October 01, 2014
September 30, 2014
September 29, 2014
Home-Field (Venue) Advantage: Being the First-to-File Does Not Always Win the Race
In Van Andel Institute v. Thorne Research, Case No. 1:12-cv-731 (W.D. Mich.), Judge Bell denied Thorne Research's motion to transfer venue to the District of Idaho because the first-to-file rule did not apply and also the District of Idaho would not be a more convenient venue for the lawsuit.
The lawsuit arose because VAI, a charitable trust that engages in cancer research and education, thought that one of Thorne Research's design marks infringed upon one of VAI's trademarked designs, in violation of the federal Lanham act and Michigan's common law regarding unfair competition.
Even though Thorne Research filed the first lawsuit for this matter in the District of Idaho, Judge Bell found several pieces of evidence that indicated that Thorne Research filed the action in the District of Idaho in anticipation of Van Andel Institute ("VAI") filing a coercive action. The Sixth Circuit has held that a court should decline to hear an action for a declaration of non-liability in favor of a subsequently-filed coercive action by the natural plaintiff, like VAI in this case. In addition, Judge Bell declined to transfer venue pursuant to 28 U.S.C. § 1404(a) because, most importantly, the convenience of non-party witnesses would favor VAI by having the action in the Western District of Michigan.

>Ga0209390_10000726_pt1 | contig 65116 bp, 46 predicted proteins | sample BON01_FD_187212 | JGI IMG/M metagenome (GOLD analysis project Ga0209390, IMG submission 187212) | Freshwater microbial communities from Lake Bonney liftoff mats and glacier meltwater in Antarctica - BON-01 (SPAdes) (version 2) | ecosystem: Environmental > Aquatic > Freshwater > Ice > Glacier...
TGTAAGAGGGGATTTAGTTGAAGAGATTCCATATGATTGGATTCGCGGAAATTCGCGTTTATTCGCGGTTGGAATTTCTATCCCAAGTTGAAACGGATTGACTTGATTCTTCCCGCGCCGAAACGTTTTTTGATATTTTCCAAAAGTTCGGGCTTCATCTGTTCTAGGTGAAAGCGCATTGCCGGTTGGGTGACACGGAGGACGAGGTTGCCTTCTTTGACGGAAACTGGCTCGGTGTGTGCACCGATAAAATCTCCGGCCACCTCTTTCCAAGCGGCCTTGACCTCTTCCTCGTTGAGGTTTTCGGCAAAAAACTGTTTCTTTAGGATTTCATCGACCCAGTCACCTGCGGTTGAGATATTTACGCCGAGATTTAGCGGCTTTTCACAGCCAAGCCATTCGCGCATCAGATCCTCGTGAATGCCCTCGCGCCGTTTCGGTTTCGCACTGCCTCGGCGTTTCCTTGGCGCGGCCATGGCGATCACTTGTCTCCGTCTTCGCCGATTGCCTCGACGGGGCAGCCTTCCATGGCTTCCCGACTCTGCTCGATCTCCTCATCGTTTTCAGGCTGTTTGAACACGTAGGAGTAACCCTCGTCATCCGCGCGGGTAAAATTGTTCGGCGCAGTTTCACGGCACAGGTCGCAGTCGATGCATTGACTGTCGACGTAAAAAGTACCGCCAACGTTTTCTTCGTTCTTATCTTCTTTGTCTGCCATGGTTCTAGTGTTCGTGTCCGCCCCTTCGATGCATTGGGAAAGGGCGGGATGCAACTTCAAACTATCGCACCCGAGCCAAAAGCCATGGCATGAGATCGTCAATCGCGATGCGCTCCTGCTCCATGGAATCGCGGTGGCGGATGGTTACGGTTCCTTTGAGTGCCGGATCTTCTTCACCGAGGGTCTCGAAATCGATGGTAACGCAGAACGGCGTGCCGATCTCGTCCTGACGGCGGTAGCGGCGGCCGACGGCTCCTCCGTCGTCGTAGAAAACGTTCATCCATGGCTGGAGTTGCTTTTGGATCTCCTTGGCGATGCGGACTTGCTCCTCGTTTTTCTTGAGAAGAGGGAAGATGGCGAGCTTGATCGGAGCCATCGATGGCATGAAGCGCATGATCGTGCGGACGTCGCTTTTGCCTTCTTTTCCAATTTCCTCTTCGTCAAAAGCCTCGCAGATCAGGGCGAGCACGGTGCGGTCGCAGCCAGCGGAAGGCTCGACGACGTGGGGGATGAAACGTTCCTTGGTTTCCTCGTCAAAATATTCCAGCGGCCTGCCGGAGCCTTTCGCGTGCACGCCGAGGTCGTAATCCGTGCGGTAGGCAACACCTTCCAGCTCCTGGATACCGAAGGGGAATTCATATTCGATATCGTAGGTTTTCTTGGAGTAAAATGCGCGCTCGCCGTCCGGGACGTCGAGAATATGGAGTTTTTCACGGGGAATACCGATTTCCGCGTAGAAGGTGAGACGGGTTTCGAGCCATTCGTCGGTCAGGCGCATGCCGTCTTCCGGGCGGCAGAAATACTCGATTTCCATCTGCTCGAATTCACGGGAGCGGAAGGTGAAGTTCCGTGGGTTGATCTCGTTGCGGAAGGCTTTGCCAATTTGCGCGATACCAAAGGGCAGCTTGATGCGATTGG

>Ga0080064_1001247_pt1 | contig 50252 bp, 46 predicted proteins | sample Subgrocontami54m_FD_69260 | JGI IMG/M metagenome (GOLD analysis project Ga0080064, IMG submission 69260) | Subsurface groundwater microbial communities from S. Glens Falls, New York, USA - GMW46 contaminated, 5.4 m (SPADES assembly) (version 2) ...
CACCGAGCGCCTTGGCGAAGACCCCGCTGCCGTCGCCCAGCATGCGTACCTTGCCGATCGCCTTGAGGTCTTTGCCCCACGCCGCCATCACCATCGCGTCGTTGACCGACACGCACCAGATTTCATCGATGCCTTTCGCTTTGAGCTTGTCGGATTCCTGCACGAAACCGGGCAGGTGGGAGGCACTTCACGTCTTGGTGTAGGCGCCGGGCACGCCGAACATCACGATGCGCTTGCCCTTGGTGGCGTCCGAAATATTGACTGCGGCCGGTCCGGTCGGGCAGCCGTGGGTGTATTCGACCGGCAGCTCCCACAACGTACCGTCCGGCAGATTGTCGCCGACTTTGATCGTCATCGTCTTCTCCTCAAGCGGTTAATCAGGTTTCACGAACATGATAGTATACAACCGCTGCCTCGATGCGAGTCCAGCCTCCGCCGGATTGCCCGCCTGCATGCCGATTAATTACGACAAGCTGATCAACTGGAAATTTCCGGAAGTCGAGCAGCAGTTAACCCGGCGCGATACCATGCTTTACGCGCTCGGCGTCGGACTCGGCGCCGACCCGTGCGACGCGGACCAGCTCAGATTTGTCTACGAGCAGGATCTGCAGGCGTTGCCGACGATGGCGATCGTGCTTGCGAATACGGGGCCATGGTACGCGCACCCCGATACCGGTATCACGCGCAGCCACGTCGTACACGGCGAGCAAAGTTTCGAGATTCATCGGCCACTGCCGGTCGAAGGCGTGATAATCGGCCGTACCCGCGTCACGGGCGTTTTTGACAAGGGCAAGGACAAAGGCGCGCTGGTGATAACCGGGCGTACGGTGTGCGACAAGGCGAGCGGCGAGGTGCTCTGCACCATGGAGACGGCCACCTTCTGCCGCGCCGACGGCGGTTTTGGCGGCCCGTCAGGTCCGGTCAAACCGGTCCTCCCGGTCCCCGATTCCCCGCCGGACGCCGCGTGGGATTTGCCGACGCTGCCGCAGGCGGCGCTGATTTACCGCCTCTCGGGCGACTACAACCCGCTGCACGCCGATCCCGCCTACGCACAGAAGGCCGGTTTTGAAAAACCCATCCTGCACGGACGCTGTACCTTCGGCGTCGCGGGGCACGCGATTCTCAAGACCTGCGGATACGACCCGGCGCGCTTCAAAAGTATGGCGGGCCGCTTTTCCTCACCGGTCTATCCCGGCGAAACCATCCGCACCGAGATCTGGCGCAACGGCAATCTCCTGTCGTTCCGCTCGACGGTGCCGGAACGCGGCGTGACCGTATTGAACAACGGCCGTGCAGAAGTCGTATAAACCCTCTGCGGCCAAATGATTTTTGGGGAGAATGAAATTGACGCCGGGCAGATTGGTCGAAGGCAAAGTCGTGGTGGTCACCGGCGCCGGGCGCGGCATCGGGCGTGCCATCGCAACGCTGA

Additionally, Judge Bell declined to stay the action to allow the District of Idaho to decide whether to apply the first-to-file rule. Despite two cases from the Western District of Michigan that supported Thorne Research's position, Judge Bell found that a Sixth Circuit case subsequent to those decisions held that the district court in the underlying coercive action should apply the first-to-file rule rather than deferring to a first-filed declaratory action. Thus, the court declined to stay the action and decided to keep the case in the Western District of Michigan.
<span class="advertise"> Advertisement </span>
- PTAB Joinder Practice Update: Board Interprets 35 U.S.C. § 315(c) to Require Party Joinder
- Finjan, Inc. v. FireEye, Inc.: Granting Additional Time for Deposition IPR2014-00344
- High Bar for Discovery Motions in Intellectual Property Rights (IPRs): Permobil Inc. v. Pridemobility Products Corp.
- Opinion Underlying Judgment as a Matter of Law (JMOL) May Still Provide Basis for a New Trial, Even if JMOL Is Defective
- The Heavy Burden of a Motion to Amend: LaRose Indus., LLC v. Capriola Corp.
- Patent Infringement Litigation: No Appellate Jurisdiction Over an Interlocutory Contempt Order